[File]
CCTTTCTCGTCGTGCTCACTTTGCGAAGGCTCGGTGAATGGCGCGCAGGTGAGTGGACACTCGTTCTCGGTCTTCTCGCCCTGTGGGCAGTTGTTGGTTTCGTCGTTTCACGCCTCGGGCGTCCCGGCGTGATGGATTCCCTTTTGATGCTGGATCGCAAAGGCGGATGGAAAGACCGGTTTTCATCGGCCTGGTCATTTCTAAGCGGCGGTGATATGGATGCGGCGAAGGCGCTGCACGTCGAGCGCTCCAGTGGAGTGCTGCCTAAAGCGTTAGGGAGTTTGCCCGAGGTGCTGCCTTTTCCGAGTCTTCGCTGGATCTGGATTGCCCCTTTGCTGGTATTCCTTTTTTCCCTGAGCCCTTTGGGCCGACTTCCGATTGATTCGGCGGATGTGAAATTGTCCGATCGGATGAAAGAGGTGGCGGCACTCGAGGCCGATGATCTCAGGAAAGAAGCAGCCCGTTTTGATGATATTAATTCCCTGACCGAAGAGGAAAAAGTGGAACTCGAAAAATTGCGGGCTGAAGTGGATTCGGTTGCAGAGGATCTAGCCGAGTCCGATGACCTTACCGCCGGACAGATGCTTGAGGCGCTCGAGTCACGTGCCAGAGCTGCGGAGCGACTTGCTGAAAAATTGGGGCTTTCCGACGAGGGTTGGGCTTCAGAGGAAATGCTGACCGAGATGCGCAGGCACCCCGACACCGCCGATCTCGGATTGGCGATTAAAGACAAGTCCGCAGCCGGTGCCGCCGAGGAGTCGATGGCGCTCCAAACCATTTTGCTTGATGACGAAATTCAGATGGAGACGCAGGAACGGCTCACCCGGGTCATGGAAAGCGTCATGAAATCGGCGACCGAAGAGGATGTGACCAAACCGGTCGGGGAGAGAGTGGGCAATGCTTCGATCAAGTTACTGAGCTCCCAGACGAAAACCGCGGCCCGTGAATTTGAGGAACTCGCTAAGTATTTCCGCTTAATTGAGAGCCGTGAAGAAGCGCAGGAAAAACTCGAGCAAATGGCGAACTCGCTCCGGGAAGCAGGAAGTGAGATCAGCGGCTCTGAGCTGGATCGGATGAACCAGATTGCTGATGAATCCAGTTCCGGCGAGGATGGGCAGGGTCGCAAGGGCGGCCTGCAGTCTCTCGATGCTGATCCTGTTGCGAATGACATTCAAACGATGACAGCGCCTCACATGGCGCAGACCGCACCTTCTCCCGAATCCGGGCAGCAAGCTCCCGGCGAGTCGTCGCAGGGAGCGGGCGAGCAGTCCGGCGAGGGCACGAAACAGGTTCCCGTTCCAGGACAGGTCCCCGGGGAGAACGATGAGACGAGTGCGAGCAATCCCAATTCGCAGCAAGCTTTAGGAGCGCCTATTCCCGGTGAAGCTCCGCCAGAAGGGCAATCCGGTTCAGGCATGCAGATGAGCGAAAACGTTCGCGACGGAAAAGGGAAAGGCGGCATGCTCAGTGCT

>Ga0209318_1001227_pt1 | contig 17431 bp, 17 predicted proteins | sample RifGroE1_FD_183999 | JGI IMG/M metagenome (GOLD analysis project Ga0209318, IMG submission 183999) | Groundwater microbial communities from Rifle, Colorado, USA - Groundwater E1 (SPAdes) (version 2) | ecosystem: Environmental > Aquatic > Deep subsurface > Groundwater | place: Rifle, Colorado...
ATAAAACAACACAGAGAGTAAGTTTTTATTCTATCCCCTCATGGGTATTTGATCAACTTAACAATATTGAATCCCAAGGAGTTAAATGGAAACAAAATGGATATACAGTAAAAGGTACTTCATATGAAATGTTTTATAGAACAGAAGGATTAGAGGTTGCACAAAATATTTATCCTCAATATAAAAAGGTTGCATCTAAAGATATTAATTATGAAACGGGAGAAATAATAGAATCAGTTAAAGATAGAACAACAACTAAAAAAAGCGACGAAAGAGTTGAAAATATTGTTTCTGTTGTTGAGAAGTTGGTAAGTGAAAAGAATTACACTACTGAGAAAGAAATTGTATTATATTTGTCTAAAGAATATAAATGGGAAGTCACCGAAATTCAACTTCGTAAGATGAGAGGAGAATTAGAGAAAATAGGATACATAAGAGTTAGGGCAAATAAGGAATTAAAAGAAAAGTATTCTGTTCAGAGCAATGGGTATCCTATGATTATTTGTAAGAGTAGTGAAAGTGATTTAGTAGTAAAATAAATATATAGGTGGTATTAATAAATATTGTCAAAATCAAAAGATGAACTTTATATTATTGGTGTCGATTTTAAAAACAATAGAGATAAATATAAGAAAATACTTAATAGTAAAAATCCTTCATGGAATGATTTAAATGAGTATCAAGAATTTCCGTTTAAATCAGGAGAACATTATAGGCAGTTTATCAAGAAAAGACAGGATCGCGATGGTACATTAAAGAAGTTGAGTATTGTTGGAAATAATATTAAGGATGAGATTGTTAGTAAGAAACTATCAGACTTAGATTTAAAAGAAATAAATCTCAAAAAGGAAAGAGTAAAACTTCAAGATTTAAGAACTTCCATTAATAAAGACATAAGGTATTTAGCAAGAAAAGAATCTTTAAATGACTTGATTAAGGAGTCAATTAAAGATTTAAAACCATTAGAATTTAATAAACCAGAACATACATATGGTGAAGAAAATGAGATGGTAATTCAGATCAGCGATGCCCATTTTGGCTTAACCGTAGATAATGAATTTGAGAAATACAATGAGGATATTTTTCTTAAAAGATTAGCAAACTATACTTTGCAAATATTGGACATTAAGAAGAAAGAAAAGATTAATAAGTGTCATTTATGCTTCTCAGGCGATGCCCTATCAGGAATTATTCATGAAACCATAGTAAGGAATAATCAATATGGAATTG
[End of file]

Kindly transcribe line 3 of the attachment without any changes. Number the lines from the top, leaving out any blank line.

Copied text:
ATAAAACAACACAGAGAGTAAGTTTTTATTCTATCCCCTCATGGGTATTTGATCAACTTAACAATATTGAATCCCAAGGAGTTAAATGGAAACAAAATGGATATACAGTAAAAGGTACTTCATATGAAATGTTTTATAGAACAGAAGGATTAGAGGTTGCACAAAATATTTATCCTCAATATAAAAAGGTTGCATCTAAAGATATTAATTATGAAACGGGAGAAATAATAGAATCAGTTAAAGATAGAACAACAACTAAAAAAAGCGACGAAAGAGTTGAAAATATTGTTTCTGTTGTTGAGAAGTTGGTAAGTGAAAAGAATTACACTACTGAGAAAGAAATTGTATTATATTTGTCTAAAGAATATAAATGGGAAGTCACCGAAATTCAACTTCGTAAGATGAGAGGAGAATTAGAGAAAATAGGATACATAAGAGTTAGGGCAAATAAGGAATTAAAAGAAAAGTATTCTGTTCAGAGCAATGGGTATCCTATGATTATTTGTAAGAGTAGTGAAAGTGATTTAGTAGTAAAATAAATATATAGGTGGTATTAATAAATATTGTCAAAATCAAAAGATGAACTTTATATTATTGGTGTCGATTTTAAAAACAATAGAGATAAATATAAGAAAATACTTAATAGTAAAAATCCTTCATGGAATGATTTAAATGAGTATCAAGAATTTCCGTTTAAATCAGGAGAACATTATAGGCAGTTTATCAAGAAAAGACAGGATCGCGATGGTACATTAAAGAAGTTGAGTATTGTTGGAAATAATATTAAGGATGAGATTGTTAGTAAGAAACTATCAGACTTAGATTTAAAAGAAATAAATCTCAAAAAGGAAAGAGTAAAACTTCAAGATTTAAGAACTTCCATTAATAAAGACATAAGGTATTTAGCAAGAAAAGAATCTTTAAATGACTTGATTAAGGAGTCAATTAAAGATTTAAAACCATTAGAATTTAATAAACCAGAACATACATATGGTGAAGAAAATGAGATGGTAATTCAGATCAGCGATGCCCATTTTGGCTTAACCGTAGATAATGAATTTGAGAAATACAATGAGGATATTTTTCTTAAAAGATTAGCAAACTATACTTTGCAAATATTGGACATTAAGAAGAAAGAAAAGATTAATAAGTGTCATTTATGCTTCTCAGGCGATGCCCTATCAGGAATTATTCATGAAACCATAGTAAGGAATAATCAATATGGAATTG